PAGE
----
British Athletics head coach Christian Malcolm defended his squad after they failed to win Olympic gold for the first time in 25 years.
The 42-year-old hinted there will be changes at British Athletics in the wake of the Tokyo Games but backed his athletes to shine at Paris 2024.
Injury robbed Dina Asher-Smith of a shot at the 100m and 200m titles while Katarina Johnson-Thompson pulled out of the heptathlon after an injury-plagued build-up.
It left the squad without two of their biggest hopes and while Malcolm knows they fell short of expectations he believes they will improve.”As a sport we are always expecting and hoping for gold medals, that’s what it’s all about. It’s not easy,” he said.
“Josh (Kerr) and Keely (Hodgkinson) with Laura Muir, Dina, KJT, they have this ability, hunger and appetite that they go there to win.
“The one thing I said to the athletes in my team speech was when you come to a Games you come to step up.
“I believe the guys have the right appetite and the culture will feed through the team over the next couple of years.
“It’s somewhere in between (a success and failure). I think it’s just is a bit of a reflection on the last 18 months, the difficult conditions athletes and coaches have had to train in.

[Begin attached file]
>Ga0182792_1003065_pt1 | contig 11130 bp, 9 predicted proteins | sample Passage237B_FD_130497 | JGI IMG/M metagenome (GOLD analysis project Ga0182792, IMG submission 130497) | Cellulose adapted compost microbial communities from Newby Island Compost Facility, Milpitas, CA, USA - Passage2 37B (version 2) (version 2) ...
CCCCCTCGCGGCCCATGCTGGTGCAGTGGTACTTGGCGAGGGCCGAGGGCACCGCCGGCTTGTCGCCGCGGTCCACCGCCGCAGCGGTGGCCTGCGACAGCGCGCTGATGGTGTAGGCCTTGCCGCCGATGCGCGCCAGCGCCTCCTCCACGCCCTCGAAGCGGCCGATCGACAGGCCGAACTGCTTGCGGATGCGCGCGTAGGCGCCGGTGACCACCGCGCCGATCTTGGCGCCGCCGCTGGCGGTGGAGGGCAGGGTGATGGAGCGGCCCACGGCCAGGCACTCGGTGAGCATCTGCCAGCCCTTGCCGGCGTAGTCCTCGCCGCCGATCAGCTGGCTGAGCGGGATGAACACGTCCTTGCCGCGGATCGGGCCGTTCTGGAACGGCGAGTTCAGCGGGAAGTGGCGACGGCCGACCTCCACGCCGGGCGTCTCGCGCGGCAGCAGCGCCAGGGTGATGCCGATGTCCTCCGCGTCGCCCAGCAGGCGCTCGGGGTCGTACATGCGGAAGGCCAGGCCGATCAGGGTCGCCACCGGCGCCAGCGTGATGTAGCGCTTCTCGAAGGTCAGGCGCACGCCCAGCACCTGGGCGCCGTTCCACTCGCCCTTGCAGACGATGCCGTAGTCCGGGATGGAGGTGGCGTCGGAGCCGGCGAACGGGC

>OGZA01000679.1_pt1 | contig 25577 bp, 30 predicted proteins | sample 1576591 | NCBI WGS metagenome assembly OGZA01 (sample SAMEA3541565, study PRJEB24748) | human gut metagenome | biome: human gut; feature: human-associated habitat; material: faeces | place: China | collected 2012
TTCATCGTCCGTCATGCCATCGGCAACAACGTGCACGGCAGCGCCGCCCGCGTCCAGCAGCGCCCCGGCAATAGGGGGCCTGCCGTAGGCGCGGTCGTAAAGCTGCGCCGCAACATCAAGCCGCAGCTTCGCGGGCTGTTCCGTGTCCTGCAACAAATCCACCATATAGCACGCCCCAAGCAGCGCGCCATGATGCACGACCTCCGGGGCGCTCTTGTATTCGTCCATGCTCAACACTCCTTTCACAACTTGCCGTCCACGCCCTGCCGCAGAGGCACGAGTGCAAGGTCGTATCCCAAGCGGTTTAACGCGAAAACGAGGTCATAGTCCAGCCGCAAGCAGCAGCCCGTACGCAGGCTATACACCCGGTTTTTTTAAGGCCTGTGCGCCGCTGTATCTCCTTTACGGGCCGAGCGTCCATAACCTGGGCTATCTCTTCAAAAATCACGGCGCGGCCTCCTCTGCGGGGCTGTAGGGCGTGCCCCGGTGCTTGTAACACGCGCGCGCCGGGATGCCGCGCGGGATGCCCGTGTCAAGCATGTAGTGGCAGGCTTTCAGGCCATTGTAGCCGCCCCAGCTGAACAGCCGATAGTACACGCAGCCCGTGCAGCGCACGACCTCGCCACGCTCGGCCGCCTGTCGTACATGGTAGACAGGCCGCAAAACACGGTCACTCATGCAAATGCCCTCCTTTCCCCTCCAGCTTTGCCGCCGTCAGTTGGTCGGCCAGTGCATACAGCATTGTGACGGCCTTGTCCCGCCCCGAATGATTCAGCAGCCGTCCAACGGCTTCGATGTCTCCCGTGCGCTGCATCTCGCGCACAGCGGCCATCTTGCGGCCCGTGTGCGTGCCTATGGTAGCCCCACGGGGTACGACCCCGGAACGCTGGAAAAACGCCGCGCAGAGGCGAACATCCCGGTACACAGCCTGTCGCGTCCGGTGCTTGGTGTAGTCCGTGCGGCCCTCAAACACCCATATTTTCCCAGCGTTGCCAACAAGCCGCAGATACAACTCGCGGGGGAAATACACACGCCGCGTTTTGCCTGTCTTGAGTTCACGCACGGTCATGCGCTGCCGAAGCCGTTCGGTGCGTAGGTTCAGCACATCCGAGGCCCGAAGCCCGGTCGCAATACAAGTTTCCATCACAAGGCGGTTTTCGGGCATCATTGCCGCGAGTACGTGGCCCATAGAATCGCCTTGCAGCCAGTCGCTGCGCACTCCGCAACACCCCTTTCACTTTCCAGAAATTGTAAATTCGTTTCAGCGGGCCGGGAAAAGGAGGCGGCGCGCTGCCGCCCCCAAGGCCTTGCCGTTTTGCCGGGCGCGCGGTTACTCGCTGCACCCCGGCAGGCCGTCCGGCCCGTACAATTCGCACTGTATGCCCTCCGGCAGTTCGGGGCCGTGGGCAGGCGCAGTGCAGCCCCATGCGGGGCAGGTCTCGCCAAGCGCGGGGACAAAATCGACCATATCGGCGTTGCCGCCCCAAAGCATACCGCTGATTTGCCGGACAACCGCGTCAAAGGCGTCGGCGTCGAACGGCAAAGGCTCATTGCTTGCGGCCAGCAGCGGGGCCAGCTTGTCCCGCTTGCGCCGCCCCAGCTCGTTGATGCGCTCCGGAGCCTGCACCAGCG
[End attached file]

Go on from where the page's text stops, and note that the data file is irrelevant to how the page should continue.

“We’re going to sit down and review and have a look. The great thing about it is we’ve shown we have some real athletes with real pedigree for the future as well.
“For many sports after any Olympics there’ll be a bit of change internally. The fact is we’ve had to postpone for a year and there will be some changes being made.
“We’ve got three big championships next year and back into the Olympic Games then. So, it’s a short turnaround.”
Asher-Smith, who eventually won 4x100m relay bronze, had her personal 100m and 200m dreams wrecked after a hamstring injury at the trials in June.
Johnson-Thompson pulled out of the heptathlon following a calf problem – having battled back from a ruptured Achilles in December – while Adam Gemili suffered a last-minute hamstring injury and walked his 200m heat.
Zharnel Hughes was disqualified from the 100m final for a false start after cramping up in his blocks but Malcolm insisted nothing could be done to guard against the injuries.
He said: “I don’t think there’s anything you could do. We’ve looked at it and we’ve had conversations beforehand and there was nothing that can be done.
“This is an elite sport, especially with our sport. It’s a sport in its purest form and you’re always on that knife edge and niggles and injuries can come when you’re trying to push to be the best you can.
“Unfortunately, sometimes these injuries happen and they happen at the wrong time.”
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